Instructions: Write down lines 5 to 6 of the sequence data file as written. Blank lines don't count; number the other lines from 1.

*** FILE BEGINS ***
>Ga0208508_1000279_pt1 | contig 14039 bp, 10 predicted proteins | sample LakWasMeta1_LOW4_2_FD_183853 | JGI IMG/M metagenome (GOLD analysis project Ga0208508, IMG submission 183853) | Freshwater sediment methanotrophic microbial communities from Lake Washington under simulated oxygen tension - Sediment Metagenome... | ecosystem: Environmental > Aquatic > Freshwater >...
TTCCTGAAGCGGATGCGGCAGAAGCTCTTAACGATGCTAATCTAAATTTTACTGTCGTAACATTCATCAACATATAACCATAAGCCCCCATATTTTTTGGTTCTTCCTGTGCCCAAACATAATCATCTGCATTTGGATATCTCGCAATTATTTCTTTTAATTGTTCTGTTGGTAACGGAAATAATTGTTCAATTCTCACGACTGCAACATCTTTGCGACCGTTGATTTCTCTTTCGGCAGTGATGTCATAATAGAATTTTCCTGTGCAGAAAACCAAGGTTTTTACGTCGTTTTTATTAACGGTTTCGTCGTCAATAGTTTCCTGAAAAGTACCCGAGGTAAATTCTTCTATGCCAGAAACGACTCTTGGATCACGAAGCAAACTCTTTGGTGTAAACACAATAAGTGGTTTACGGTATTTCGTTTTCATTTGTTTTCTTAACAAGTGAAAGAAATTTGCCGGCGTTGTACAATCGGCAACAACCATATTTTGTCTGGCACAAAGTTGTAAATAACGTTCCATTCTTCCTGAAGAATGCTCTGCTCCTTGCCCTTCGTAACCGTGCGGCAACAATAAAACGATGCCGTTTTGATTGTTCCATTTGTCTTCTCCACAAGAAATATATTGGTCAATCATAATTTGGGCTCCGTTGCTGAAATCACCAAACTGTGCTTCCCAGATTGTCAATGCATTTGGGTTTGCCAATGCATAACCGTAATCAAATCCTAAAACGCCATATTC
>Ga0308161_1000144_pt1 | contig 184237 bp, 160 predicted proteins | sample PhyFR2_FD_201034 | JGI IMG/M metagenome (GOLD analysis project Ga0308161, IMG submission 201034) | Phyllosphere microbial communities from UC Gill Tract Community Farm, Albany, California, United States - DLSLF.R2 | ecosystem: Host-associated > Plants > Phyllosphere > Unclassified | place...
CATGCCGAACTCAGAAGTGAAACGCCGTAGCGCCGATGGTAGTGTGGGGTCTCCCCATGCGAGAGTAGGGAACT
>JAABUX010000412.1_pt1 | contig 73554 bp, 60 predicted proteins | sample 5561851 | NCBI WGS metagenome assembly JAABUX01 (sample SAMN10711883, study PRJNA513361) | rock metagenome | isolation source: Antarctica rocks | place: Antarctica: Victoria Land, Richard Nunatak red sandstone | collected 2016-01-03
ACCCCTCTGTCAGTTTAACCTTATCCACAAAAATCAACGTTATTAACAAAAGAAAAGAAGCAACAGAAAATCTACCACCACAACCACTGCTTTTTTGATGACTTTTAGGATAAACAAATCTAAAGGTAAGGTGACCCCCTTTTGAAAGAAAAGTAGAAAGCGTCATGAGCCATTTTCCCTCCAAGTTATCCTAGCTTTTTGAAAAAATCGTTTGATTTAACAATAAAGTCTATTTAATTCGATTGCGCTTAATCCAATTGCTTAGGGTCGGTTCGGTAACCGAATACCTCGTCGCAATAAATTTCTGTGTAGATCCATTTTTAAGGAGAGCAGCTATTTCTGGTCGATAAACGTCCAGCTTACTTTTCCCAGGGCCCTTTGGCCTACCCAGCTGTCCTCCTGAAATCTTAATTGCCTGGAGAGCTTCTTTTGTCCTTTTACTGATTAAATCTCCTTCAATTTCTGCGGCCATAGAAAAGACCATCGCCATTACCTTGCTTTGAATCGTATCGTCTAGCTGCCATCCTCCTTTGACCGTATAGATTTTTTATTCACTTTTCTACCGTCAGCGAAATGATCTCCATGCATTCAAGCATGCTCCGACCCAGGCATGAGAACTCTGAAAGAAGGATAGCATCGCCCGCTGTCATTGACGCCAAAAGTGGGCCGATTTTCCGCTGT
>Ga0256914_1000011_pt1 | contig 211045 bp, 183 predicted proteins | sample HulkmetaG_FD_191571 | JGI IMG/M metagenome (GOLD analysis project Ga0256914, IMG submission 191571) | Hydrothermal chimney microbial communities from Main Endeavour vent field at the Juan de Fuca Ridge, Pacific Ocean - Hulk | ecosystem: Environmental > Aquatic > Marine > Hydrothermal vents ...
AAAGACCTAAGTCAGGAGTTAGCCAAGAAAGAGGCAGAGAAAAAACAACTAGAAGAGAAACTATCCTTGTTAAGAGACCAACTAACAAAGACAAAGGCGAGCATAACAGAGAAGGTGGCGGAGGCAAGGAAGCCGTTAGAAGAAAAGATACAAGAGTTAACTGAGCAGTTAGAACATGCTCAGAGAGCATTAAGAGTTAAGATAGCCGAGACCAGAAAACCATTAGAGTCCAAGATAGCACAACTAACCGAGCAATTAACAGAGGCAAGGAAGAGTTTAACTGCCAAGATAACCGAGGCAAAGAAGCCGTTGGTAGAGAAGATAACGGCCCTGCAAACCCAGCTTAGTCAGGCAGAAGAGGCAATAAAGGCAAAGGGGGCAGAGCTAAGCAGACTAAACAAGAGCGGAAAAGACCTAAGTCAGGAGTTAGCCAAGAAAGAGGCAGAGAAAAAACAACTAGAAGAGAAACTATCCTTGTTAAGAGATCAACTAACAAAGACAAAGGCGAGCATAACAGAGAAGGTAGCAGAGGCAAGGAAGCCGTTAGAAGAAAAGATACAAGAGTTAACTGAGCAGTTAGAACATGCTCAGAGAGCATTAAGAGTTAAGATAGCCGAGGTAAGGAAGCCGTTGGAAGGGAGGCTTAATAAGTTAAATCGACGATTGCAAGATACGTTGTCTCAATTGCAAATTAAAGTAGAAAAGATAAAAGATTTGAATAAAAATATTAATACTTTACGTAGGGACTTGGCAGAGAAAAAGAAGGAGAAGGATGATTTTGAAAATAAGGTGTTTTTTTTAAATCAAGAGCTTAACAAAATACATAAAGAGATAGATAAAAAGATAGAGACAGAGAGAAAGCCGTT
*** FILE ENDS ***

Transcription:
>JAABUX010000412.1_pt1 | contig 73554 bp, 60 predicted proteins | sample 5561851 | NCBI WGS metagenome assembly JAABUX01 (sample SAMN10711883, study PRJNA513361) | rock metagenome | isolation source: Antarctica rocks | place: Antarctica: Victoria Land, Richard Nunatak red sandstone | collected 2016-01-03
ACCCCTCTGTCAGTTTAACCTTATCCACAAAAATCAACGTTATTAACAAAAGAAAAGAAGCAACAGAAAATCTACCACCACAACCACTGCTTTTTTGATGACTTTTAGGATAAACAAATCTAAAGGTAAGGTGACCCCCTTTTGAAAGAAAAGTAGAAAGCGTCATGAGCCATTTTCCCTCCAAGTTATCCTAGCTTTTTGAAAAAATCGTTTGATTTAACAATAAAGTCTATTTAATTCGATTGCGCTTAATCCAATTGCTTAGGGTCGGTTCGGTAACCGAATACCTCGTCGCAATAAATTTCTGTGTAGATCCATTTTTAAGGAGAGCAGCTATTTCTGGTCGATAAACGTCCAGCTTACTTTTCCCAGGGCCCTTTGGCCTACCCAGCTGTCCTCCTGAAATCTTAATTGCCTGGAGAGCTTCTTTTGTCCTTTTACTGATTAAATCTCCTTCAATTTCTGCGGCCATAGAAAAGACCATCGCCATTACCTTGCTTTGAATCGTATCGTCTAGCTGCCATCCTCCTTTGACCGTATAGATTTTTTATTCACTTTTCTACCGTCAGCGAAATGATCTCCATGCATTCAAGCATGCTCCGACCCAGGCATGAGAACTCTGAAAGAAGGATAGCATCGCCCGCTGTCATTGACGCCAAAAGTGGGCCGATTTTCCGCTGT